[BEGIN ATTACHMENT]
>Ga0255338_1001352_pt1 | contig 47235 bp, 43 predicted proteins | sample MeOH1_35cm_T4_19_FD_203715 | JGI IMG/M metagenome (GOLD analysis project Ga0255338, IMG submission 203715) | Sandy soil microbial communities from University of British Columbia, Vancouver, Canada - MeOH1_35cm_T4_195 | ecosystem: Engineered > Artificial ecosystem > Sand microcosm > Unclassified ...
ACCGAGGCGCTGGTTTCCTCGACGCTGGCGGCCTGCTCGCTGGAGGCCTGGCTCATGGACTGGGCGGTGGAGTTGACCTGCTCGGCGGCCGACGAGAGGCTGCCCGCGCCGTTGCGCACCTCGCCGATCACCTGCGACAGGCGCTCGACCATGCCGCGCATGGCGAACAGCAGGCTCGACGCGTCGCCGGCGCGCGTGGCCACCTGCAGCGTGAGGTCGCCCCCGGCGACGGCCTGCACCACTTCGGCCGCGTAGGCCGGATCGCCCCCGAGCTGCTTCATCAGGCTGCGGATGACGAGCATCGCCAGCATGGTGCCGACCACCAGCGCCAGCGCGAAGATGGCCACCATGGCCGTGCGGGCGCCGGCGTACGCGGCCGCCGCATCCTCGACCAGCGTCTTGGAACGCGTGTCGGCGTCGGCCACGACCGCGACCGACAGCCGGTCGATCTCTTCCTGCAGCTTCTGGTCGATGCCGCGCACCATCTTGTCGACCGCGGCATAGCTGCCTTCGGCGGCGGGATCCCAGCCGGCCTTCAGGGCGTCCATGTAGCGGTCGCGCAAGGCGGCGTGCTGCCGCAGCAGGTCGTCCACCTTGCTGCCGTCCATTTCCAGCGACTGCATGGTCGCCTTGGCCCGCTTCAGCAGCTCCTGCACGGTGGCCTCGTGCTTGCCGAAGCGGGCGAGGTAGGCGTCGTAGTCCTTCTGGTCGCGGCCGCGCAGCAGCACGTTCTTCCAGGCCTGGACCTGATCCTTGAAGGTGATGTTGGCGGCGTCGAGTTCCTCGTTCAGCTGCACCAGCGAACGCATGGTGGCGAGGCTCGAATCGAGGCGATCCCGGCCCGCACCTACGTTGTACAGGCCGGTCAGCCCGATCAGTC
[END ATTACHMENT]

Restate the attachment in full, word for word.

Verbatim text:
>Ga0255338_1001352_pt1 | contig 47235 bp, 43 predicted proteins | sample MeOH1_35cm_T4_19_FD_203715 | JGI IMG/M metagenome (GOLD analysis project Ga0255338, IMG submission 203715) | Sandy soil microbial communities from University of British Columbia, Vancouver, Canada - MeOH1_35cm_T4_195 | ecosystem: Engineered > Artificial ecosystem > Sand microcosm > Unclassified ...
ACCGAGGCGCTGGTTTCCTCGACGCTGGCGGCCTGCTCGCTGGAGGCCTGGCTCATGGACTGGGCGGTGGAGTTGACCTGCTCGGCGGCCGACGAGAGGCTGCCCGCGCCGTTGCGCACCTCGCCGATCACCTGCGACAGGCGCTCGACCATGCCGCGCATGGCGAACAGCAGGCTCGACGCGTCGCCGGCGCGCGTGGCCACCTGCAGCGTGAGGTCGCCCCCGGCGACGGCCTGCACCACTTCGGCCGCGTAGGCCGGATCGCCCCCGAGCTGCTTCATCAGGCTGCGGATGACGAGCATCGCCAGCATGGTGCCGACCACCAGCGCCAGCGCGAAGATGGCCACCATGGCCGTGCGGGCGCCGGCGTACGCGGCCGCCGCATCCTCGACCAGCGTCTTGGAACGCGTGTCGGCGTCGGCCACGACCGCGACCGACAGCCGGTCGATCTCTTCCTGCAGCTTCTGGTCGATGCCGCGCACCATCTTGTCGACCGCGGCATAGCTGCCTTCGGCGGCGGGATCCCAGCCGGCCTTCAGGGCGTCCATGTAGCGGTCGCGCAAGGCGGCGTGCTGCCGCAGCAGGTCGTCCACCTTGCTGCCGTCCATTTCCAGCGACTGCATGGTCGCCTTGGCCCGCTTCAGCAGCTCCTGCACGGTGGCCTCGTGCTTGCCGAAGCGGGCGAGGTAGGCGTCGTAGTCCTTCTGGTCGCGGCCGCGCAGCAGCACGTTCTTCCAGGCCTGGACCTGATCCTTGAAGGTGATGTTGGCGGCGTCGAGTTCCTCGTTCAGCTGCACCAGCGAACGCATGGTGGCGAGGCTCGAATCGAGGCGATCCCGGCCCGCACCTACGTTGTACAGGCCGGTCAGCCCGATCAGTC